My wife Cathy has spent this weekend canning and freezing: blackberry jam, bread and butter pickles, and corn. I’ve lent a hand: toting, shucking, mashing, cleaning. My mother spent her summers preserving food, so it’s a nostalgic thing for me to listen to the jar lids popping as they seal, the hot jars cooling, the air pressure in the jars changing, creating something of a vacuum that sucks the lids down. Hence, the pop.
Narratives also rely on pressure for their effect. A character’s action changes the pressure of the dramatic situation and probably the pressure within the character as well.
What do our characters want, or what do they fear? What are they desperate to protect? What do they pretend to know about themselves? What truths are they afraid to confront? These questions and their variations invite us to think about building pressure within our characters.
To help with that pressure, we might think about what external factors compel our characters, putting them into action. One character wants an expensive hunting rifle, maybe; in another story, a character might be afraid of driving in the dark. What is it about the rifle that appeals to the first character? What is it about driving in the dark that frightens the other? Now give the first character a reason not to buy that rifle. Maybe that character is saving money for college tuition. And what about the character in the other story? Maybe that character misses the bus and has no choice but to drive. We’re creating internal pressure from simultaneous desire and aversion.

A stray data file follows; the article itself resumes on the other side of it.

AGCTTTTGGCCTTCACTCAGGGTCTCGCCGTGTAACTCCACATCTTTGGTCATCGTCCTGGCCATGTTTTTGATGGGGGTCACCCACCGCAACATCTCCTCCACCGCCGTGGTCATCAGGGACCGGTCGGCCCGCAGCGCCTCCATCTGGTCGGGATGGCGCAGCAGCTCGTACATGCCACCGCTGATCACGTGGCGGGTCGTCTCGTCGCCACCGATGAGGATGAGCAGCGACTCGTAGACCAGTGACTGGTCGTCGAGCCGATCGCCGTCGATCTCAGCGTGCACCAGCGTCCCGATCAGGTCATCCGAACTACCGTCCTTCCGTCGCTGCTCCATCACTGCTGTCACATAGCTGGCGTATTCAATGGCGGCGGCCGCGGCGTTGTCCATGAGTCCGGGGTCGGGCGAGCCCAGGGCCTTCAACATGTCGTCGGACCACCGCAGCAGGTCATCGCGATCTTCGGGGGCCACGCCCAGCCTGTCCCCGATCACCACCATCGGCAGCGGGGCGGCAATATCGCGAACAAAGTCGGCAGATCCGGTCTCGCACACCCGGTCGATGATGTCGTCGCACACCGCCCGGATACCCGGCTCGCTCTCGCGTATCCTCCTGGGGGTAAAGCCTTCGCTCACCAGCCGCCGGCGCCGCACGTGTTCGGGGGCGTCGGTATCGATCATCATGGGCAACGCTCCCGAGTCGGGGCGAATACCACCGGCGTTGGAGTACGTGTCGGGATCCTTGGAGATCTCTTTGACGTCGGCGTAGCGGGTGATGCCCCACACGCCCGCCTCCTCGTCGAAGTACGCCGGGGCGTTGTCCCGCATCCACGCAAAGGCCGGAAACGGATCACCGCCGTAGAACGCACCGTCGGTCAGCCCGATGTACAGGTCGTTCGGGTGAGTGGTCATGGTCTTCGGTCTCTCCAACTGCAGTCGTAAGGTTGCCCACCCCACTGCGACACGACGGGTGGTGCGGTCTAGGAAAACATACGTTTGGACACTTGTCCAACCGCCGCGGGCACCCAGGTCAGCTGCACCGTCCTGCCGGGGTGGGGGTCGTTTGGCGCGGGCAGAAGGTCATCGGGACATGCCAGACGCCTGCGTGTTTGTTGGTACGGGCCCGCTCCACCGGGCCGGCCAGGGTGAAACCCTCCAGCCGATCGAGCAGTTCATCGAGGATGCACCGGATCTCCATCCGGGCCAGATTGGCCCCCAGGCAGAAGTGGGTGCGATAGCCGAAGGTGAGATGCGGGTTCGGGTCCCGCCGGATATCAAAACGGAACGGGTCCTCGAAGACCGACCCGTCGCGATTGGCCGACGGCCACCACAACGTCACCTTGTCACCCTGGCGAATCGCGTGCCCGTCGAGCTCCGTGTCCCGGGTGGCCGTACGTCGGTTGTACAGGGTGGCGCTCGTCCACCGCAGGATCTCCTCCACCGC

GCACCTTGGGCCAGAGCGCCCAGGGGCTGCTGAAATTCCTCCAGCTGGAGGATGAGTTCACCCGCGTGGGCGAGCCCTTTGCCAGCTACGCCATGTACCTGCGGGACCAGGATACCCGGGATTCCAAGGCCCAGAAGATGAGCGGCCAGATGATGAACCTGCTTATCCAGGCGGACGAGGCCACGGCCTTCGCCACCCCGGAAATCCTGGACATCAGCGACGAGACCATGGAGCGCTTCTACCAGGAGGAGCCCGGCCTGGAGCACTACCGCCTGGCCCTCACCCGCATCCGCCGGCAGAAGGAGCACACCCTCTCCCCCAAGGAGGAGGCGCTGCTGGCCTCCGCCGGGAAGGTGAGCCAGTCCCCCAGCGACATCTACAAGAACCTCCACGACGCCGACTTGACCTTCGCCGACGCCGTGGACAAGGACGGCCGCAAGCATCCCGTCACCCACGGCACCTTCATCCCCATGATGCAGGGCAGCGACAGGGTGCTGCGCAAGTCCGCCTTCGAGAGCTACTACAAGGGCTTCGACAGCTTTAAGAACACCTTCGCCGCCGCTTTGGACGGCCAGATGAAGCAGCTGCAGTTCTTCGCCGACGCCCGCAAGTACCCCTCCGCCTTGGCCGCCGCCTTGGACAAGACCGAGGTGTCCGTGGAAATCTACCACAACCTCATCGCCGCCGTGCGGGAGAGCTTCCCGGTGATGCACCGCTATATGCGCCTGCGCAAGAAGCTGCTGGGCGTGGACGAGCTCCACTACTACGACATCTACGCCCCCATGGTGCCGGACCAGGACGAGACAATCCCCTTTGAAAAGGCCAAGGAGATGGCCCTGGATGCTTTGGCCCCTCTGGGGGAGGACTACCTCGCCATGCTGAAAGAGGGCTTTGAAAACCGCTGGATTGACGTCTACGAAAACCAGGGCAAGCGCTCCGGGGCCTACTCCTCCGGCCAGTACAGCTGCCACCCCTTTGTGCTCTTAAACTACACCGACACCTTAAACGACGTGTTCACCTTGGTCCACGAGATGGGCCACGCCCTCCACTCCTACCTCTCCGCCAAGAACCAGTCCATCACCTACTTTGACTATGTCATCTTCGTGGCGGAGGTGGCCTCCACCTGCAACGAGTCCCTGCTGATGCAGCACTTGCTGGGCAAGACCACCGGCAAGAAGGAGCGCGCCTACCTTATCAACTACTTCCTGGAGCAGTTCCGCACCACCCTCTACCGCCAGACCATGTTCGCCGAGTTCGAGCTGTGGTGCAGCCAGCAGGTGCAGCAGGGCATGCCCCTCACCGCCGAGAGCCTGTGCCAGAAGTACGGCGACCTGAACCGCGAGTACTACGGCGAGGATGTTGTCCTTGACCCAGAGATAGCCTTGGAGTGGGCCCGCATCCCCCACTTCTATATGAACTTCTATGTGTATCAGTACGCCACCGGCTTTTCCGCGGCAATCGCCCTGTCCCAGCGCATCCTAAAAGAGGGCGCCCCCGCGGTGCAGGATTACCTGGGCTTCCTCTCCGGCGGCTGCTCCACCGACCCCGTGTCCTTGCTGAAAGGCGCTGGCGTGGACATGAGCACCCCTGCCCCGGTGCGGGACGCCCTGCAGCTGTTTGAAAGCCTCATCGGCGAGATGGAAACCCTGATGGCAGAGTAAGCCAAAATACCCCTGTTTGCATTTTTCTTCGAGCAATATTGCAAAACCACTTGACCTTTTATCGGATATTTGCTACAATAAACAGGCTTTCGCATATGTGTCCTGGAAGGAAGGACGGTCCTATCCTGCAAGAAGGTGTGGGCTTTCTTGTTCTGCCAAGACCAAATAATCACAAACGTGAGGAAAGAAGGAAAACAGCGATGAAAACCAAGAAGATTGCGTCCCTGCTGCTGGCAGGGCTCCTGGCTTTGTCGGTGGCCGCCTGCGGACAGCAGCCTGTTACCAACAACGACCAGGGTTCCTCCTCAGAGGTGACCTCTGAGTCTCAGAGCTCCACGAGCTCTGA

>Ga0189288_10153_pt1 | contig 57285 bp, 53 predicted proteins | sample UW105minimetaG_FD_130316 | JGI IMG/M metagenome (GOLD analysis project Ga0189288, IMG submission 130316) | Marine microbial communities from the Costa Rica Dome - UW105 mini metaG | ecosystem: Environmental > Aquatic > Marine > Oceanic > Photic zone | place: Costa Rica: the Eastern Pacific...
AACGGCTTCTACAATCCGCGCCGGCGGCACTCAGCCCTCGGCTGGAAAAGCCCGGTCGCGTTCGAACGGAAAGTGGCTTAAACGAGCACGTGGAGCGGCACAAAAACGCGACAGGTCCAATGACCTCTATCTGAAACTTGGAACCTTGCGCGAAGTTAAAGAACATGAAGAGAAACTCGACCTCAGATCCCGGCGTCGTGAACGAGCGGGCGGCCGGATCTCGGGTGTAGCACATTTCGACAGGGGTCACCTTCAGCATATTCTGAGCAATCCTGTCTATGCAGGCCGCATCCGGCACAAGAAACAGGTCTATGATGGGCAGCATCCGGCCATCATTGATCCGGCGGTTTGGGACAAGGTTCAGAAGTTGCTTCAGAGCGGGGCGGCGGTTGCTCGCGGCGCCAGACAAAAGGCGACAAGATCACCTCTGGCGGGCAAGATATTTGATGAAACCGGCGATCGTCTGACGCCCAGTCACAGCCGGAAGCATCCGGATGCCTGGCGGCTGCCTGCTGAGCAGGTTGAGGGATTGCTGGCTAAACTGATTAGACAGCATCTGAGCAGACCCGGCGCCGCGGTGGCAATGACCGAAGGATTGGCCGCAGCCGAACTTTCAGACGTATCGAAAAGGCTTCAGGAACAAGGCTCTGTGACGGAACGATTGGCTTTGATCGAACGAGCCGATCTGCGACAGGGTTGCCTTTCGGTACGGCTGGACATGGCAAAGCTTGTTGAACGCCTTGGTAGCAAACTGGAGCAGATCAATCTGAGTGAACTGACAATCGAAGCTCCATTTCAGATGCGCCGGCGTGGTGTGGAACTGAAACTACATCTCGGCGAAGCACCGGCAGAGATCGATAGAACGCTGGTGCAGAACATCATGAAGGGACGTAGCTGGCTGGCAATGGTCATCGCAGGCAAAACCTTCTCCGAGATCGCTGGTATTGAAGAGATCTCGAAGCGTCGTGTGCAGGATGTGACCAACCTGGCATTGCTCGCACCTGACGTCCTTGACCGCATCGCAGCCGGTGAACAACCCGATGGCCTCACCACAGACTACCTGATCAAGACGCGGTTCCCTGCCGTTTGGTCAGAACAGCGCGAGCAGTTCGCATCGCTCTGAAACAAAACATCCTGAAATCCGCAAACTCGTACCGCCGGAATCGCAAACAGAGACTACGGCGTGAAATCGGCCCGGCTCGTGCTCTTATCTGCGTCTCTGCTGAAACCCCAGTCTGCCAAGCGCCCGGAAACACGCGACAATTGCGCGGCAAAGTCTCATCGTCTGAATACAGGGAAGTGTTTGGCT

Now let’s take it a step further. Let’s think about internal factors. Maybe the first character wants the rifle because they think it’ll help them with their self-esteem. Maybe the second character is afraid of driving in the dark because their father always belittled them for their lack of mechanical ability. Now think about an internal reason for not buying that rifle or for driving in the dark. Maybe the first character is fearful they won’t be a good shot. Maybe the second character wants to prove the father wrong.
The important thing is to establish contradictory impulses within our characters, so they’re pulled in different directions at the same time. When we can do that, we can increase not only the external pressure but the internal as well. The plot of the narrative, then, is shaped by this pressure trying to find its release. When that release comes in the climactic moment of the narrative, something either gets sealed in forever, or it’s let loose in a way that changes everything.